List of ‘Scots witches’ published online for first time The monument to Maggie Wall, who was killed in 1657 for being a witch, in Dunning, Perthshire. Picture: Contributed Published: 11:16 Updated: 13:27 Sunday 30 October 2016 Share this article Sign Up To Our Daily Newsletter Sign up School Summer Holidays Can Be Fun For Parents Too The relationship-building power of a summer spent together. Read More Brought To You By Cadbury 0 HAVE YOUR SAY The historic pages of a 350-year-old book used to record the names of those accused of witchcraft in Scotland have been published online for the first time. The Names of Witches in Scotland, 1658 collection, digitised from original records held by the Wellcome Library, holds the names of both women and men who were accused of witchcraft during a period of Scottish history in which persecution of supposed witches was rife. The names listed have been published online for the first time. Picture: SWNS Along with the names and towns of these accused, there are also notes of confession. About a Helene Minhead of Irongray, Dumfries, it is written: “Her Confessione Is In The Hands Of Mr. Patrike Cuamlait Minister At Irongray”. Youth Urban Games coming to Glasgow! Promoted by Scottish Canals READ MORE – Five of Scotland’s infamous witchcraft trials Other notes give small insights into the lives of those accused. Jon Gilchreist and Robert Semple from Dumbarton are recorded as sailors. It’s also recorded that the spouse of Agnes Watsone of Dumbarton is “umquhile” (deceased). And, mysteriously, a James Lerile of Alloway, Ayr, is noted as “clenged”, in other words cleaned or made clean. While it’s unclear what James’ fate was, it likely meant banishment or death. The passing of the Scottish Witchcraft Act in 1563 made witchcraft, or consulting with witches, capital crimes in Scotland. It is estimated that between 3,000 and 5,000 women were publicly accused of being witches in 16th and 17th century Scotland, a much higher number than neighbouring England. As revealed in these records, some men were also accused of witchcraft during this period. However, the number of women persecuted was far larger. ’Like’ The Scotsman on Facebook for regular updates The outbreak of witch-hunting in the years 1658-1662, the period in which this list of names was created, is generally seen to represent the high water mark of persecution of accused witches in Scotland. But these people were not actual witches. Rather, people accused of being a witch were in many cases healers, part of a tradition of folk medicine. Their treatments sometimes helped poor communities but accusations of witchcraft could crop up if they didn’t work. The names have been published by Ancestry, who specialise in family history and consumer genomics. Ancestry Senior Content Manager Miriam Silverman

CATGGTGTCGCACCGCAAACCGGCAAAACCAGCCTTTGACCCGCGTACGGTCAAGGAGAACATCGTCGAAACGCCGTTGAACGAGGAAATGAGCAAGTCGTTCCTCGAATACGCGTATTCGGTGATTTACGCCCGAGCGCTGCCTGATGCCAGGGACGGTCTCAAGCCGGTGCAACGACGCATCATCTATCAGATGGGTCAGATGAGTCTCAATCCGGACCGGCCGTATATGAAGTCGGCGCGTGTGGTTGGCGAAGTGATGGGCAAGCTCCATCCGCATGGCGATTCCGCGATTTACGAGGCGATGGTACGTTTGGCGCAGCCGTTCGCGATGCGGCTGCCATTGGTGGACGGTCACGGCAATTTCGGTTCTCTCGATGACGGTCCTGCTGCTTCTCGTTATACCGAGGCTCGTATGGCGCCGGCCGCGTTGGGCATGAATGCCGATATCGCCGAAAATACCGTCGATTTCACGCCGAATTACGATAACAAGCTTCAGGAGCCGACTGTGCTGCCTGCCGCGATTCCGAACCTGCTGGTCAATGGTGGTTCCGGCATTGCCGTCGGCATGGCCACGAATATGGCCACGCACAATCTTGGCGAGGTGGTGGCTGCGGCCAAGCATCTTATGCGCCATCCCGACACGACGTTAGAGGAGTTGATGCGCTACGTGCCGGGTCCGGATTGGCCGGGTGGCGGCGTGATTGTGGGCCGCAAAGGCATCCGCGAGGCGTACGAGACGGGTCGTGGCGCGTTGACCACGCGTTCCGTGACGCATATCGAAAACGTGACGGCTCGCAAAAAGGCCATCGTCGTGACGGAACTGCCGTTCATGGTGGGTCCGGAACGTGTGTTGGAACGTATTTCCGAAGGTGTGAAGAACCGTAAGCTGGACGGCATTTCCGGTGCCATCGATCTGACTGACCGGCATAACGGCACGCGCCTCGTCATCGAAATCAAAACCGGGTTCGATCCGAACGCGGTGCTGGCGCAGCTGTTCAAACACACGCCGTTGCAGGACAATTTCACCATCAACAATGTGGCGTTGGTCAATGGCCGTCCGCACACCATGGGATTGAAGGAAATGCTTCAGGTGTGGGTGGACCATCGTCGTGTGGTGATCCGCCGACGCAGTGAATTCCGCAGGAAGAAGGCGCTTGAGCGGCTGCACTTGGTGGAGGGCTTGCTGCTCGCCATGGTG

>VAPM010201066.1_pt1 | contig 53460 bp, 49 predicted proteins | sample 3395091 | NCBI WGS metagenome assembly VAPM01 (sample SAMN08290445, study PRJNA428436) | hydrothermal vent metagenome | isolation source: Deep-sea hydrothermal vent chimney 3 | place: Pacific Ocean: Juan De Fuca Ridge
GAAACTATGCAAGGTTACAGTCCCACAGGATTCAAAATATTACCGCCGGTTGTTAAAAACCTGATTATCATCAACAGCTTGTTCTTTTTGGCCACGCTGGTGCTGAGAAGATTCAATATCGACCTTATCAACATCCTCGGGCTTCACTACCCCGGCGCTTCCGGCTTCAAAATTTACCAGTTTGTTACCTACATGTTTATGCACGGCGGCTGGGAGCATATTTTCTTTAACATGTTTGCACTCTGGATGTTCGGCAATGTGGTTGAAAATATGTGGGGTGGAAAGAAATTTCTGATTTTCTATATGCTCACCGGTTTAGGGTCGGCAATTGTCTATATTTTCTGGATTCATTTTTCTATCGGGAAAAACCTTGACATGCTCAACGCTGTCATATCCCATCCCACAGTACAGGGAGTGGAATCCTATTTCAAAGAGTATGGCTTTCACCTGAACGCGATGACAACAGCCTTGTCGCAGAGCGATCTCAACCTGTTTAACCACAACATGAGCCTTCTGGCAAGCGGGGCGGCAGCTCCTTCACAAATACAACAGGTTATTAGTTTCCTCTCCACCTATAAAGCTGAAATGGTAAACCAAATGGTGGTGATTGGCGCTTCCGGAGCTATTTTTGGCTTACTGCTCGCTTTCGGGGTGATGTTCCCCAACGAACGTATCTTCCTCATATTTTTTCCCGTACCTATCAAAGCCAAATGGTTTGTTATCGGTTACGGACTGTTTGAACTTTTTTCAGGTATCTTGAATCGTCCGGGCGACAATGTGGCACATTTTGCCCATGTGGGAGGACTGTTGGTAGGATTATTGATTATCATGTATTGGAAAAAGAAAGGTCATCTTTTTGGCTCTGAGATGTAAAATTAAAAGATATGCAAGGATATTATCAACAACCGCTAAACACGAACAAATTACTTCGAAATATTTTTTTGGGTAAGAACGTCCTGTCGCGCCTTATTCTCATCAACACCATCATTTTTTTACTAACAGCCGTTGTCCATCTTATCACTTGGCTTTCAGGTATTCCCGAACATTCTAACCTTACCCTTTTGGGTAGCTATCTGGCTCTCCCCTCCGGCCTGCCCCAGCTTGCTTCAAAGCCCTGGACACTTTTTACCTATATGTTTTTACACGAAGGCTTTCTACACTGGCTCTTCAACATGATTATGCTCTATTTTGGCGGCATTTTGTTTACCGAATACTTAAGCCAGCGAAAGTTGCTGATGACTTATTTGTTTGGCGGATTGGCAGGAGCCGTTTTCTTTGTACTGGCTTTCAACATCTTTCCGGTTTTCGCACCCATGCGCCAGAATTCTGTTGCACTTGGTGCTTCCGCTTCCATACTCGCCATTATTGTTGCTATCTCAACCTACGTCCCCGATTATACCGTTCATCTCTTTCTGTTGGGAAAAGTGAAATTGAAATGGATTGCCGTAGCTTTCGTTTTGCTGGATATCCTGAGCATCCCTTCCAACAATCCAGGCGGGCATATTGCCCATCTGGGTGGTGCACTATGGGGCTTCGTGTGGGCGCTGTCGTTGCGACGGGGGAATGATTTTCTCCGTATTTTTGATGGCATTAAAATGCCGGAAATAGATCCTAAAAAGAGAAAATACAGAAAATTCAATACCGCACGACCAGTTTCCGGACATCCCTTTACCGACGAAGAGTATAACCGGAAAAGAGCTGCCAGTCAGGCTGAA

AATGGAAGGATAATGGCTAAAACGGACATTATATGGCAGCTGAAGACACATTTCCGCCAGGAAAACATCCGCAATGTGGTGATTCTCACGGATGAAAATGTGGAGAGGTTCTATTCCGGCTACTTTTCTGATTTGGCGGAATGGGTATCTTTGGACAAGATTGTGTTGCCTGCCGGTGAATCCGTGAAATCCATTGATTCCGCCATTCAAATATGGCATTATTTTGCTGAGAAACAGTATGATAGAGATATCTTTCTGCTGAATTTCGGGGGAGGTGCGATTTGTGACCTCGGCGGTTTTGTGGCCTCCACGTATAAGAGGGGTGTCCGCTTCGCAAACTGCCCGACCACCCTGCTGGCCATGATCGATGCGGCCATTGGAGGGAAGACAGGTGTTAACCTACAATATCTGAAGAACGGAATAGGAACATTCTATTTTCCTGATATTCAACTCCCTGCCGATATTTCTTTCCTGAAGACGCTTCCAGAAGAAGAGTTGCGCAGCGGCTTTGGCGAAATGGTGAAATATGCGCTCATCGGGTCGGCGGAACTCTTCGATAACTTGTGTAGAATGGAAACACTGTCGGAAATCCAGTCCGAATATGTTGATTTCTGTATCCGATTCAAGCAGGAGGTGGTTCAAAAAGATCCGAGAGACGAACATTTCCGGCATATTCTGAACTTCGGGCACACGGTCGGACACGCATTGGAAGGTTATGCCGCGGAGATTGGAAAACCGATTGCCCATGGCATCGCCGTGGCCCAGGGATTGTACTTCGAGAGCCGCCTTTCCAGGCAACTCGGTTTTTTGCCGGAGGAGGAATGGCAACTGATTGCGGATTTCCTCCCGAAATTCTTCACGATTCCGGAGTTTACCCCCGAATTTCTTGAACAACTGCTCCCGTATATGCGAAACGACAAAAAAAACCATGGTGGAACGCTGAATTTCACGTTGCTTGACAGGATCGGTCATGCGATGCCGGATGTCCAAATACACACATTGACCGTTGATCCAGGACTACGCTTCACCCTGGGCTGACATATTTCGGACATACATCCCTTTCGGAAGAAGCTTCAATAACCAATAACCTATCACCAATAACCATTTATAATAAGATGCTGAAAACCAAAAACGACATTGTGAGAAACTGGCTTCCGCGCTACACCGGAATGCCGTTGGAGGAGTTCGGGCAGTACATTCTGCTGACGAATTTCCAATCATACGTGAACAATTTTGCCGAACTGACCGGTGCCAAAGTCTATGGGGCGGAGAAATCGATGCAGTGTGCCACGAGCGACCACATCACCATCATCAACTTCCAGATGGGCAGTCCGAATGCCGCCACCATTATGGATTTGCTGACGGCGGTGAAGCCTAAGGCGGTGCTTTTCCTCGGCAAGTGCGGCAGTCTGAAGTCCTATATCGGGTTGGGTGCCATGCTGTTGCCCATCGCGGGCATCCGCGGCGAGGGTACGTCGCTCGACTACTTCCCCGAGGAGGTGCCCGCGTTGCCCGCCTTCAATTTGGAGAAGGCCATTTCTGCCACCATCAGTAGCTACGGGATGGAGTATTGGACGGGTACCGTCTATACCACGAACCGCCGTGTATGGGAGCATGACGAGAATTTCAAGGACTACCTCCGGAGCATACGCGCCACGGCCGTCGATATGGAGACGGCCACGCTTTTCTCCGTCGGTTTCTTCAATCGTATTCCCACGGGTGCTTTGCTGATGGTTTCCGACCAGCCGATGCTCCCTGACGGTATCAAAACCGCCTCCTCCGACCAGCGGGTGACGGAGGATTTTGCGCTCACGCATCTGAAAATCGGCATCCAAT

Read more at:

Leave a Reply

Your email address will not be published. Required fields are marked *